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OPENING DAY IS SLIPPING AWAY
Tim Kurkjian
March 05, 1990
Baseball's labor negotiations, plagued from the outset by the owners' ill-conceived game plan, now threaten to delay the regular season
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March 05, 1990

Opening Day Is Slipping Away

Baseball's labor negotiations, plagued from the outset by the owners' ill-conceived game plan, now threaten to delay the regular season

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After the owners withdrew their original proposal, Orza said, "They wasted four months of negotiations. They made proposals with the idea that the players would reject them. Now the season is in jeopardy." Fehr disgustedly shook his head and said, "We didn't start the kind of negotiations that could lead to an agreement until this week."

So the two sides were at last down to the one issue that had to be addressed, the issue that should have been attacked in November, the issue on which each side has refused to budge: salary arbitration eligibility. The arbitration system, which was adopted in 1974, originally allowed players with two to six years of major league experience to have their salaries determined by an impartial arbitrator. But in 1985, when the owners cried poverty—which the union has established was a false claim—the players made a concession, raising salary arbitration eligibility from two years to three. Arbitration has probably become a more important factor in increasing players' salaries than free agency, and the owners are afraid that if arbitration is expanded to include two-year players again, they will have lost another measure of control over expenditures.

But Fehr is on a mission to get that year back, claiming that the owners' income projections prepared for the '85 negotiations have been exceeded by at least $500 million in each of the last four years and that the players have not shared commensurately in that bounty. Teams are all "in the deep, deep, deep black now," says Orza. "No charcoal gray."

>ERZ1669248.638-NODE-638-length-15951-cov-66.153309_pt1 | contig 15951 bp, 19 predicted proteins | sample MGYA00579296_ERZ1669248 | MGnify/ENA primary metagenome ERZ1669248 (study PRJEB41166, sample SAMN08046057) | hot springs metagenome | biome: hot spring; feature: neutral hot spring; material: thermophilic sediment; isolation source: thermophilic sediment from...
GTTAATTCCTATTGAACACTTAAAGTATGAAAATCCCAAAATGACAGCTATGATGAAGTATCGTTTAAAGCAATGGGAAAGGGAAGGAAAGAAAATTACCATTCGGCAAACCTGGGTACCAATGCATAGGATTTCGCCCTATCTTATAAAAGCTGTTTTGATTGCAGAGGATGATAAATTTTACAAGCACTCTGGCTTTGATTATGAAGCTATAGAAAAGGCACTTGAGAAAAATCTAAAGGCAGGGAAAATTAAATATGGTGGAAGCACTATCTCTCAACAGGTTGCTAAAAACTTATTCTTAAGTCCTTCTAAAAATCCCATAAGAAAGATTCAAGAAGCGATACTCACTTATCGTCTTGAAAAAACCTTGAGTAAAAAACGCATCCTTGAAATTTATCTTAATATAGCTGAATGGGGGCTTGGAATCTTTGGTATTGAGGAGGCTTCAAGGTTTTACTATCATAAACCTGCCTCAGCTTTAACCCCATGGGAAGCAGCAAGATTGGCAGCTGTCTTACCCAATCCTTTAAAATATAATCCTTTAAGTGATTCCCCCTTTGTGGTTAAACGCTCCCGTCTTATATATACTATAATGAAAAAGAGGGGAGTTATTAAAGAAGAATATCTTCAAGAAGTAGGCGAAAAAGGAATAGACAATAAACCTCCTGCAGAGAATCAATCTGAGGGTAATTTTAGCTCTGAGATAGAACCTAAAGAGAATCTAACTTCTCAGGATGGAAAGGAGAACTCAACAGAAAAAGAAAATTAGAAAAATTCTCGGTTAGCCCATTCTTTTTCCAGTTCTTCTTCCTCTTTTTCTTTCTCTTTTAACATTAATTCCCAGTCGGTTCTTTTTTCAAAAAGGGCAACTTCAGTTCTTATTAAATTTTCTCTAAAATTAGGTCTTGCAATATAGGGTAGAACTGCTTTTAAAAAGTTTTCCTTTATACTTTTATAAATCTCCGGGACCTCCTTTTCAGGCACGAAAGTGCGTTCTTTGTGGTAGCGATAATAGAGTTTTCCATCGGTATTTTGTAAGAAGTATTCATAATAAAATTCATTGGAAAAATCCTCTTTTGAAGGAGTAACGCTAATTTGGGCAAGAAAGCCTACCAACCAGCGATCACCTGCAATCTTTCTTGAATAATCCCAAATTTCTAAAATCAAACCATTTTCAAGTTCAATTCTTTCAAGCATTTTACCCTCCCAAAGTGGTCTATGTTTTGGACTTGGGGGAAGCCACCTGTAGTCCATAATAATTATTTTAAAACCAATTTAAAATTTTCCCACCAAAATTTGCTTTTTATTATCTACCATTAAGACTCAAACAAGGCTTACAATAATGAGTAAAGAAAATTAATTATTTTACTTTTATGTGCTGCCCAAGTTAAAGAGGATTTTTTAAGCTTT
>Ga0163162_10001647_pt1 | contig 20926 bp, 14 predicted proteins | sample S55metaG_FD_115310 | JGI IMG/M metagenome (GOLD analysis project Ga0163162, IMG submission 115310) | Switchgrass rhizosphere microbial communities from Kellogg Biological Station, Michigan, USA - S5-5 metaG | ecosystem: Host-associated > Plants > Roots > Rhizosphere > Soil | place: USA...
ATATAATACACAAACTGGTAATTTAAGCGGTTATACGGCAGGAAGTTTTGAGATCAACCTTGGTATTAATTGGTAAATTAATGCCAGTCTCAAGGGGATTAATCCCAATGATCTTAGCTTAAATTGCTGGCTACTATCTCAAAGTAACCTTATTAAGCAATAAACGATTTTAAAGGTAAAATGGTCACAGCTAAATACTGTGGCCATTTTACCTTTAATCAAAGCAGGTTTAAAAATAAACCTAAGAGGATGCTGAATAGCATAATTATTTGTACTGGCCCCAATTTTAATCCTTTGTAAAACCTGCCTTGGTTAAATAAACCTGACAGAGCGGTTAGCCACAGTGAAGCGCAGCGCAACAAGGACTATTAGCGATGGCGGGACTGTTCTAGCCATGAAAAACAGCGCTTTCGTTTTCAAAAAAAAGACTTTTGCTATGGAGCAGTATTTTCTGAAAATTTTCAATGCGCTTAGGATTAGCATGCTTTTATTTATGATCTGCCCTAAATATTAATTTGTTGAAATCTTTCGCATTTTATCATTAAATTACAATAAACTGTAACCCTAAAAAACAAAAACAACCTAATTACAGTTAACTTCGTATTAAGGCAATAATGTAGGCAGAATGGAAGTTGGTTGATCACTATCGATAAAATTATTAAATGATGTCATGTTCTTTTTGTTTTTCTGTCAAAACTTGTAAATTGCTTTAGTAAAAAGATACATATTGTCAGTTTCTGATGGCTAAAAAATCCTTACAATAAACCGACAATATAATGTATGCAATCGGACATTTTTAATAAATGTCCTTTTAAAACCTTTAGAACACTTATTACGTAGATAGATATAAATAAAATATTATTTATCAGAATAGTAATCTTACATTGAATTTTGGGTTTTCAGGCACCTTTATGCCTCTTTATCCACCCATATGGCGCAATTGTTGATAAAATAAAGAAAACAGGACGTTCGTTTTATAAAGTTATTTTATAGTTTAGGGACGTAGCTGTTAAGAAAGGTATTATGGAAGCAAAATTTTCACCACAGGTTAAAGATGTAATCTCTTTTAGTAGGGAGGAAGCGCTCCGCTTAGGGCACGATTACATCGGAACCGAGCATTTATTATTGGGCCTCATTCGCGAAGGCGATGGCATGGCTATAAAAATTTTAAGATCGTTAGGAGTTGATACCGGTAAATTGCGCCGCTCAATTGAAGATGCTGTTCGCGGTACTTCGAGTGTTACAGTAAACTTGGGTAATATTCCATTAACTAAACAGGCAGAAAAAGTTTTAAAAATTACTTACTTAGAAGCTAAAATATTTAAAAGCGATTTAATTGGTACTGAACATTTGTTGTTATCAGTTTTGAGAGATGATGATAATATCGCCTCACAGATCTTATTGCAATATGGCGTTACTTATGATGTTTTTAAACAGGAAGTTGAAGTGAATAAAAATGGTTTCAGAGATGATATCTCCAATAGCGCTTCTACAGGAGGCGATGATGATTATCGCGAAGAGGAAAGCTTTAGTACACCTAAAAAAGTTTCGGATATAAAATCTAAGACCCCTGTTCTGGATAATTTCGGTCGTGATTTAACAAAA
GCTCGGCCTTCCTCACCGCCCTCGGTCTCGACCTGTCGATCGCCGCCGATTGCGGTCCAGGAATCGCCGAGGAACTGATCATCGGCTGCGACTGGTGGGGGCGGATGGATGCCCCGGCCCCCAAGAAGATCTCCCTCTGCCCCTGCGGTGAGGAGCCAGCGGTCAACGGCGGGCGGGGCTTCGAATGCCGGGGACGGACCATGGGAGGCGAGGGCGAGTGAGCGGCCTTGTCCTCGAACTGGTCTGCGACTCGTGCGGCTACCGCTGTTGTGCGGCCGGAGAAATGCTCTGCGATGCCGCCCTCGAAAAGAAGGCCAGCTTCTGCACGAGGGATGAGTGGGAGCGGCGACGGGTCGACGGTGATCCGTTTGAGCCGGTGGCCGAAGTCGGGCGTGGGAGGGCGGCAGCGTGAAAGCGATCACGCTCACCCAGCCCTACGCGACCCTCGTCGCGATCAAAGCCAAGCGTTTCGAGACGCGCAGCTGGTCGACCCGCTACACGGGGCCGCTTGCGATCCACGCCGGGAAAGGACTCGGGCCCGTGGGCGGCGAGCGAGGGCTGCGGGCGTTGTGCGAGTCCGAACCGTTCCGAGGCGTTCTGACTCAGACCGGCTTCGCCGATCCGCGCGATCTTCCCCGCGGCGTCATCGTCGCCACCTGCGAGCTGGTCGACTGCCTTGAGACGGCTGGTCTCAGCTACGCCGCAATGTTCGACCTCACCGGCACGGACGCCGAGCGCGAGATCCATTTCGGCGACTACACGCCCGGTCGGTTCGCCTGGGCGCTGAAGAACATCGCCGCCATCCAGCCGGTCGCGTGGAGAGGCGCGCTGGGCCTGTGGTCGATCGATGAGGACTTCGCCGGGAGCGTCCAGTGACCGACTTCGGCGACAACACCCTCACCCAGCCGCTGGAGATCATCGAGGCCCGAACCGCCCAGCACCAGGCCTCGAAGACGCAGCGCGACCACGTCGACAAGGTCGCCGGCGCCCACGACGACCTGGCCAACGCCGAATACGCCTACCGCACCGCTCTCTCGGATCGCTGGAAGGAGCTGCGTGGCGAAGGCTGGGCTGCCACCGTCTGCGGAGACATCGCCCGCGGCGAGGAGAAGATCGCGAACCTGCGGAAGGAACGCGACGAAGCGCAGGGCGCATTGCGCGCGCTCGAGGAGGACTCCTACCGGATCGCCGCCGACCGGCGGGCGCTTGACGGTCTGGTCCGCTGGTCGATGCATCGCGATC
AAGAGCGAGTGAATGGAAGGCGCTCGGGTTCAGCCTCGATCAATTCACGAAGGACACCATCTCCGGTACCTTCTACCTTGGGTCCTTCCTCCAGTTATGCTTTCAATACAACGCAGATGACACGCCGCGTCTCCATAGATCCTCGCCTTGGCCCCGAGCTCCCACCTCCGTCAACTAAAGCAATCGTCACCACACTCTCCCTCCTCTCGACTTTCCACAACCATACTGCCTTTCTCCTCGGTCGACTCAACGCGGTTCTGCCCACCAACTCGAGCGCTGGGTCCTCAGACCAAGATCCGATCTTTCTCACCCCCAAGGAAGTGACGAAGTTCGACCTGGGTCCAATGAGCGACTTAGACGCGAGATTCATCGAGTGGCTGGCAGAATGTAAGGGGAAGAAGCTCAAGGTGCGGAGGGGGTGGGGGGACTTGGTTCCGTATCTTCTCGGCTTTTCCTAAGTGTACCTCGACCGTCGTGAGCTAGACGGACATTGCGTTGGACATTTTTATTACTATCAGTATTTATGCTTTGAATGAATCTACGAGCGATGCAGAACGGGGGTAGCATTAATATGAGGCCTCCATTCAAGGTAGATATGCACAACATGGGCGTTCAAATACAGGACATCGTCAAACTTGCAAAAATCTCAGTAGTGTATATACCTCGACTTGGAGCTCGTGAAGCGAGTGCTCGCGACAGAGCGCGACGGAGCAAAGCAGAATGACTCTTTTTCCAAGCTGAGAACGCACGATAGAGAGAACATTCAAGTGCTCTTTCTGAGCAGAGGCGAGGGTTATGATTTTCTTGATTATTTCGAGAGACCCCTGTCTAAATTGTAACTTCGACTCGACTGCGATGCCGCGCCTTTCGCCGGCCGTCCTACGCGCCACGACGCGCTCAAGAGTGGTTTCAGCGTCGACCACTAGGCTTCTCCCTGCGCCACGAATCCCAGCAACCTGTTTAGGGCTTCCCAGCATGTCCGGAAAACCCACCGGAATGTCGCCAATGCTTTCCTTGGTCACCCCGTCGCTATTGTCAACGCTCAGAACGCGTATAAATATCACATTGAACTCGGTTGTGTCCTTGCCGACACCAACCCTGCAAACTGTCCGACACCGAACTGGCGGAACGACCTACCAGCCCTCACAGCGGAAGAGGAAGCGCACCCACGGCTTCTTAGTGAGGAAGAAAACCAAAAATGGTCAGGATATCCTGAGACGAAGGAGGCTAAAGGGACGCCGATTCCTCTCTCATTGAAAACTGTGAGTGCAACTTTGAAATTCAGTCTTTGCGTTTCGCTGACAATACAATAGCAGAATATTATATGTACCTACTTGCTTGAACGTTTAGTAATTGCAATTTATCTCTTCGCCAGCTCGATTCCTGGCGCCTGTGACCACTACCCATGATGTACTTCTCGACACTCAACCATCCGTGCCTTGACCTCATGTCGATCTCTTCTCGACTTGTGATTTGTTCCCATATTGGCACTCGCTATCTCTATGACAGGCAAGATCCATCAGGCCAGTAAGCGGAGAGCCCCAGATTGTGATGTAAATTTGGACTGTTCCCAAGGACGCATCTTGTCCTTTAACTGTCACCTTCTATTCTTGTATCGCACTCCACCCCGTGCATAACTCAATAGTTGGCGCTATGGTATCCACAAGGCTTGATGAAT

The players also want the minimum salary hiked from $68,000 to $112,500, rosters restored from 24 to 25 players and pension benefits increased. All this can be worked out—"The offer we now have on the table is a very fair one," said Selig on Monday—but arbitration eligibility remains a hurdle. Orza said he has been told that the owners won't ratify a contract if arbitration is moved back to two years. "We don't have room in that area," said O'Connor. Some players and agents have said privately that getting the year back is not critical to them, as long as the other elements can be resolved to their satisfaction. But at the bargaining table the union has shown no proclivity to compromise on the issue. "It's a proverbial stone wall," said Fehr. On Monday, Vincent said, "It's tragic to the point of absurdity."

Fehr left New York on Monday for a meeting of the Players Association executive board in Phoenix and indicated that further talks with the owners would be delayed. Fehr said that if the lockout lasts until April 15, the date when players would receive their first paychecks, he would consider legal action. "We have substantial grounds to challenge every single lockout clause," he said.

There's plenty of time between now and April 15, but already Dodger pitcher Orel Hershiser has said a settlement might come too late for him to get in shape to start on Opening Day, scheduled for April 2. Players were working out last week at high schools, in municipal parks and in backyards, but each day without an agreement further threatens the season. Where's Kissinger when you really need him?

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